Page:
Tony Blair and the Labour Government are under fire for pulling the plug on the Serious Fraud Office investigation.
Well, I’m no expert on arms dealing, bribery or Middle East relations, but since I've been challenged, I’ll give the issue my best shot (no pun intended)…
My first observation is the rather obvious irony that any bribery prosecution would surely put Thatcher and her Tory Government in the frame. Not Blair. Not Labour.
I understand it was Michael Heseltine, then Deputy Conservative PM, who signed the deal which came under the microscope two decades later.
So the Tories appear to be in a glasshouse on this one. But that of course doesn't stop the media assisting the Tories in chucking bricks at Blair.
For me, the sensible starting point on this issue has to be first priority of any Government: the protection of British security interests.
That means putting British lives first - whatever did or didn’t happen two decades ago when Lady Thatcher was in Downing Street.
Less important, but significant factors are the thousands of British jobs which depend on our defence industries, and whether it’s in the general public interest to continue an investigation which has gone nowhere in two years.
I understand the facts to be these:
1. British Aerospace (BAe) was accused of paying millions of pounds in bribes to middlemen to win the £150 million Al Yamamah arms contract signed in the 1980s which secured thousands of British defence industry jobs. BAe have always denied paying bribes.
2. Despite two years investigations so far, the Serious Fraud Office predicted that a further 18-months was needed before it would be known if charges were possible. That's three and half years of investigations into something that happened - or didn't - 20 years ago.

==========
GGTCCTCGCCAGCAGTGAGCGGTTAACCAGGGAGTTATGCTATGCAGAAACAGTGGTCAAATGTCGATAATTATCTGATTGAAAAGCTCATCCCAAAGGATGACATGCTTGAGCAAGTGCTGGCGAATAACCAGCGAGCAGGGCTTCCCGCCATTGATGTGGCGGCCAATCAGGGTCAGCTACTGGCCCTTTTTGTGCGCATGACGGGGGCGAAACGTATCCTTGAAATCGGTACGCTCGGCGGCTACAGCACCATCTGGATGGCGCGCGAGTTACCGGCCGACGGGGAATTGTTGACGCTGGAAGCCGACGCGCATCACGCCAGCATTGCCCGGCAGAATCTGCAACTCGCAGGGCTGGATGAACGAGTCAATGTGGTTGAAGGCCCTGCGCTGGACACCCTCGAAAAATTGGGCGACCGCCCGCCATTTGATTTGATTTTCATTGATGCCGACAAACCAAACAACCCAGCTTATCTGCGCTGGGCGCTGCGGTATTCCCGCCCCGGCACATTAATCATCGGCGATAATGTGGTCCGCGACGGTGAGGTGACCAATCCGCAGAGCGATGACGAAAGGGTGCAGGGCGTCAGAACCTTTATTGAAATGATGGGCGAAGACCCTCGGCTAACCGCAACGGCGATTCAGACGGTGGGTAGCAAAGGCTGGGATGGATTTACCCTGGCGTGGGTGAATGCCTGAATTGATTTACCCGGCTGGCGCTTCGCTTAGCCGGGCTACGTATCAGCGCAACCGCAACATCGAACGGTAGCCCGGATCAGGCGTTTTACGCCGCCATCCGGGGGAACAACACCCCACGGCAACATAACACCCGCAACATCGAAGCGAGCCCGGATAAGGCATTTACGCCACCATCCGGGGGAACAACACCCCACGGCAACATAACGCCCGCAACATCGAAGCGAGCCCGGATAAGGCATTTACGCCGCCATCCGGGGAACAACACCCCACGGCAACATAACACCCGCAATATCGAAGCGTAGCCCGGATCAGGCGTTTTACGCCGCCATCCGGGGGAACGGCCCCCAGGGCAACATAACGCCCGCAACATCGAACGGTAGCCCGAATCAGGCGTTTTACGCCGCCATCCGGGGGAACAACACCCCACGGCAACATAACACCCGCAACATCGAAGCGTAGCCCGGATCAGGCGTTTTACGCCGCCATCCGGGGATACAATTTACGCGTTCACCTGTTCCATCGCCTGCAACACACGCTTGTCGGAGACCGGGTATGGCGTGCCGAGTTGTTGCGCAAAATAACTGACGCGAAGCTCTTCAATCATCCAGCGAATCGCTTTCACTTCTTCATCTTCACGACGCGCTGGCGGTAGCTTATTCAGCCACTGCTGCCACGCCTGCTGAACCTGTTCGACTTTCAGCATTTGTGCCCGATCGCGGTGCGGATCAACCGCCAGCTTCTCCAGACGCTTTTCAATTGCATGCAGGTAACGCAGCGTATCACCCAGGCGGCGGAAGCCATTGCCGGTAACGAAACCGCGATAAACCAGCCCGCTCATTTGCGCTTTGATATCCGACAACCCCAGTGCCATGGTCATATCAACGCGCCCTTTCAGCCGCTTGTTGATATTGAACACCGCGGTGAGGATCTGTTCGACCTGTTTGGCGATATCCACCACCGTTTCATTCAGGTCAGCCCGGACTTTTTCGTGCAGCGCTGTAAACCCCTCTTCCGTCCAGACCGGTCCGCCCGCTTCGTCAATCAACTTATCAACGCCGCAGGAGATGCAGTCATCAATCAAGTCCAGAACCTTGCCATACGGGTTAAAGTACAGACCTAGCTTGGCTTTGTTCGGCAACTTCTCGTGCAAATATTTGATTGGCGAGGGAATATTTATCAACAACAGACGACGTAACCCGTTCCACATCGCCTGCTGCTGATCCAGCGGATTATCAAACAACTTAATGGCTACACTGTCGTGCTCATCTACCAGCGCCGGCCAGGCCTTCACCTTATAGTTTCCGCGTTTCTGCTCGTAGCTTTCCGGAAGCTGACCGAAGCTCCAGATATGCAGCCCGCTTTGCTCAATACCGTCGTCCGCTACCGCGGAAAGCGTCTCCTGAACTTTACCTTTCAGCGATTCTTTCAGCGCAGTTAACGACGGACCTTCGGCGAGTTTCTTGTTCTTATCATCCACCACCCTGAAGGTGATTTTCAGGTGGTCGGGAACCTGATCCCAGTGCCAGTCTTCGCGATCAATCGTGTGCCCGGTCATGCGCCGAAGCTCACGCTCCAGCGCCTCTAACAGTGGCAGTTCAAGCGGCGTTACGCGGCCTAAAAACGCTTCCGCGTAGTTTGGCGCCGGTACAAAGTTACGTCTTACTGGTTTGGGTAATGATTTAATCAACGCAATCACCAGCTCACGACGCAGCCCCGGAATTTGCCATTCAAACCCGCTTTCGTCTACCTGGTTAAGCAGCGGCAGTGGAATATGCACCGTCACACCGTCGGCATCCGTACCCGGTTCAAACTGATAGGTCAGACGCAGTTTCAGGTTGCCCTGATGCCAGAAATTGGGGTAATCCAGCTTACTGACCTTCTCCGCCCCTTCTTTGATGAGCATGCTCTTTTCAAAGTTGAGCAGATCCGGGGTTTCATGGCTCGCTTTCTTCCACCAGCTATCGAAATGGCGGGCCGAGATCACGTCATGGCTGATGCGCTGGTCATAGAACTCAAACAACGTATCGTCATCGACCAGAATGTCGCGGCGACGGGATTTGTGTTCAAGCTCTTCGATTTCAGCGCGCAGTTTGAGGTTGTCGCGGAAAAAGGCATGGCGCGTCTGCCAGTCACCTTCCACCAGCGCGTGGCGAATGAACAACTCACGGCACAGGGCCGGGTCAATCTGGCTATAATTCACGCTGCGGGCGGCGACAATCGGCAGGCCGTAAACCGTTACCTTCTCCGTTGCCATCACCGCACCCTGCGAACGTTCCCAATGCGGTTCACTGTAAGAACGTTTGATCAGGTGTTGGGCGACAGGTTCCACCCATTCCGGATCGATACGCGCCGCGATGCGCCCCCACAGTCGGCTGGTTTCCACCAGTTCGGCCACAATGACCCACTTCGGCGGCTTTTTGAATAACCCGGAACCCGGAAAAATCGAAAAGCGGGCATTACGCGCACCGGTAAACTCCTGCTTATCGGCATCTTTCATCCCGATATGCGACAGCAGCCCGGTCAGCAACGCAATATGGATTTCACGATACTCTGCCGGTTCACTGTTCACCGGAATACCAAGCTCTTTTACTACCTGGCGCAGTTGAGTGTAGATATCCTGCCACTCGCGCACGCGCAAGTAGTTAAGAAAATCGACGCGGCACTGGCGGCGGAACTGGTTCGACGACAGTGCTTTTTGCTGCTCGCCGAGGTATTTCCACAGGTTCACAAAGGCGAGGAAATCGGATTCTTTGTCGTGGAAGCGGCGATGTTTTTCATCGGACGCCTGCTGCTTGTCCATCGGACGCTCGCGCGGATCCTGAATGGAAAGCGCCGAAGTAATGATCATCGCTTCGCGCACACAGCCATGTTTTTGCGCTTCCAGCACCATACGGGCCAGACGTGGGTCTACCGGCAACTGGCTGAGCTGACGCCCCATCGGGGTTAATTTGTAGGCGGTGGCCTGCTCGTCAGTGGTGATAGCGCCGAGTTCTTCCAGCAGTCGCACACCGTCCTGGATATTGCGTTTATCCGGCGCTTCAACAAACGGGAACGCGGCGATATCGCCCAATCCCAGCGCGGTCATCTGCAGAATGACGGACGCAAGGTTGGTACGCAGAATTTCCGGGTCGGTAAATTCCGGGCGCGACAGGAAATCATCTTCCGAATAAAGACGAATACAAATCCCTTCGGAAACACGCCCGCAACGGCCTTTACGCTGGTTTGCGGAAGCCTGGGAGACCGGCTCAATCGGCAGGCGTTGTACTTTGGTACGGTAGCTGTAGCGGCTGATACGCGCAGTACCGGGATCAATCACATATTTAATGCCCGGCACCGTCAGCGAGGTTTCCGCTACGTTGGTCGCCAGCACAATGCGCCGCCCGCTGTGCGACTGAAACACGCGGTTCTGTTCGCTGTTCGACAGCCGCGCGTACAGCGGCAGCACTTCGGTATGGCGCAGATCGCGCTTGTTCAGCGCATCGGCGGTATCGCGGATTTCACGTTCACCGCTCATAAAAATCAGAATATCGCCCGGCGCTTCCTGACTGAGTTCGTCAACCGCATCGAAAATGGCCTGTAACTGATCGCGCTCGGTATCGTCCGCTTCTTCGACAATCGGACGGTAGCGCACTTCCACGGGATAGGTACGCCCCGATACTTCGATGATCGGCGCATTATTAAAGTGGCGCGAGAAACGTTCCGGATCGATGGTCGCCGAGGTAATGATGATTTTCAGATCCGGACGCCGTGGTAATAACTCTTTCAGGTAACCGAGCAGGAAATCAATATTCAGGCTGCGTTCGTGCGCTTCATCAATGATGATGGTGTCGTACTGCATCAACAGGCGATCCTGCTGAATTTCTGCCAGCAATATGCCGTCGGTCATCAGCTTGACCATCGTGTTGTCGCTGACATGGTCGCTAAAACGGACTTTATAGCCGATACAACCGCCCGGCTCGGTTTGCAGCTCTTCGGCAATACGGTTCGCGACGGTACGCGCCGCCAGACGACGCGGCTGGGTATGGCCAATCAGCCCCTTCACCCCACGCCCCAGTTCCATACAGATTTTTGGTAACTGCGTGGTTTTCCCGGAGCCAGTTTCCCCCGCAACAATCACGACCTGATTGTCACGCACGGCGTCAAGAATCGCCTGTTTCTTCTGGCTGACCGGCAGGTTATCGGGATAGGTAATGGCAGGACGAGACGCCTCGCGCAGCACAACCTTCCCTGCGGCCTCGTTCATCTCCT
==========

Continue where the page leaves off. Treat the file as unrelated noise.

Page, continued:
3. Representations to the Attorney General on national security were on the basis that a breakdown in UK-Saudi relations could endanger vital joint work on counter-terrorism and impede the search for peace and stability in the Middle East, which in turn could threaten the safety of UK citizens.
4. Acting as overall minister with responsibility for the Serious Fraud Office, and also as guardian of the public interest, Lord Goldsmith, the Attorney General, reviewed the case in detail.
5. Having examined the evidence, he reached the view that it was unlikely that a successful prosecution - resulting in a conviction - could be brought, even if the SFO were given a further 18 months. In contrast, Serious Fraud Office director Robert Wardle says we will never know if a prosecution was possible, as the investigation was not concluded.
6. It has been reported that the Saudis threatened to cancel a £10 billion order for Typhoon fighters unless the investigation was halted, threatening thousands of UK defence industry jobs.
7. Tony Blair clearly put Britain’s national security interests first. He advised Lord Goldsmith that he wanted to keep the Saudis “on side”, particularly in terms of counter-terrorism and in respect of the Israel-Palestine question.Tony Blair says:
"I have no doubt at all that had we allowed this to go forward we’d have done immense damage to the true interests of this country."
The Sunday papers will be full of flak and froth and conspiracy headlines. But I have no doubt they will be far less damaging than if the inquiry festered on leading to the Saudis pulling diplomatic relations and cancelling the Typhoon order.